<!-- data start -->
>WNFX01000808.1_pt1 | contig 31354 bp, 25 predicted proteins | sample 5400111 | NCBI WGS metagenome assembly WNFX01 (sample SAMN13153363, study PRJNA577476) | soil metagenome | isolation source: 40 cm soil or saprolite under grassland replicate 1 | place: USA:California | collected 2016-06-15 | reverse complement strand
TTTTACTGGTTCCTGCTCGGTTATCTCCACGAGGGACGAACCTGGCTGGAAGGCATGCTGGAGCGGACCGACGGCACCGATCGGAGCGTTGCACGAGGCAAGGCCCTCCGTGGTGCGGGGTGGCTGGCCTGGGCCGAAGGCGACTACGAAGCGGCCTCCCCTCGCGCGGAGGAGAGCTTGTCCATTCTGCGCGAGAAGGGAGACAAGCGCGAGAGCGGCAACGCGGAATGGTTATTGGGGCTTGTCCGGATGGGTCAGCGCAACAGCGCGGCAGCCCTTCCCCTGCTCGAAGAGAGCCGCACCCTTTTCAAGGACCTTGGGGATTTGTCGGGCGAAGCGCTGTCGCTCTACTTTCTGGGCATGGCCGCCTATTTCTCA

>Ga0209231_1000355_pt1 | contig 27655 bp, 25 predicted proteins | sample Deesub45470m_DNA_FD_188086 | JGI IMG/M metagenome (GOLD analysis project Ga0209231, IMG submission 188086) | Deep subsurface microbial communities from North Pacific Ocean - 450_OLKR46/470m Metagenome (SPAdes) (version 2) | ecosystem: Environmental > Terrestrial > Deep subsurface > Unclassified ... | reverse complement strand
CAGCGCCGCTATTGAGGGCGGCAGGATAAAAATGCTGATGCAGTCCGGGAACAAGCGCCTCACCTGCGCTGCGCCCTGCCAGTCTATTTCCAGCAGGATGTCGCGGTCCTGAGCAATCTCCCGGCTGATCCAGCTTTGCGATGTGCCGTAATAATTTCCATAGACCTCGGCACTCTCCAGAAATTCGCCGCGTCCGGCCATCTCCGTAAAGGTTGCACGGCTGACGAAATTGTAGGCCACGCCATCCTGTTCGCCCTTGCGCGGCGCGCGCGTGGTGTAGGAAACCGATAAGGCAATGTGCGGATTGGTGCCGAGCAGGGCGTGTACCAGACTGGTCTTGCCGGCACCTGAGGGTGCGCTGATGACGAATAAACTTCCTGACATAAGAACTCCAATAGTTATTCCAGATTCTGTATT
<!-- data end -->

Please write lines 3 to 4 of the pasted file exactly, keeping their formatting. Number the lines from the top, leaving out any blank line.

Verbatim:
>Ga0209231_1000355_pt1 | contig 27655 bp, 25 predicted proteins | sample Deesub45470m_DNA_FD_188086 | JGI IMG/M metagenome (GOLD analysis project Ga0209231, IMG submission 188086) | Deep subsurface microbial communities from North Pacific Ocean - 450_OLKR46/470m Metagenome (SPAdes) (version 2) | ecosystem: Environmental > Terrestrial > Deep subsurface > Unclassified ... | reverse complement strand
CAGCGCCGCTATTGAGGGCGGCAGGATAAAAATGCTGATGCAGTCCGGGAACAAGCGCCTCACCTGCGCTGCGCCCTGCCAGTCTATTTCCAGCAGGATGTCGCGGTCCTGAGCAATCTCCCGGCTGATCCAGCTTTGCGATGTGCCGTAATAATTTCCATAGACCTCGGCACTCTCCAGAAATTCGCCGCGTCCGGCCATCTCCGTAAAGGTTGCACGGCTGACGAAATTGTAGGCCACGCCATCCTGTTCGCCCTTGCGCGGCGCGCGCGTGGTGTAGGAAACCGATAAGGCAATGTGCGGATTGGTGCCGAGCAGGGCGTGTACCAGACTGGTCTTGCCGGCACCTGAGGGTGCGCTGATGACGAATAAACTTCCTGACATAAGAACTCCAATAGTTATTCCAGATTCTGTATT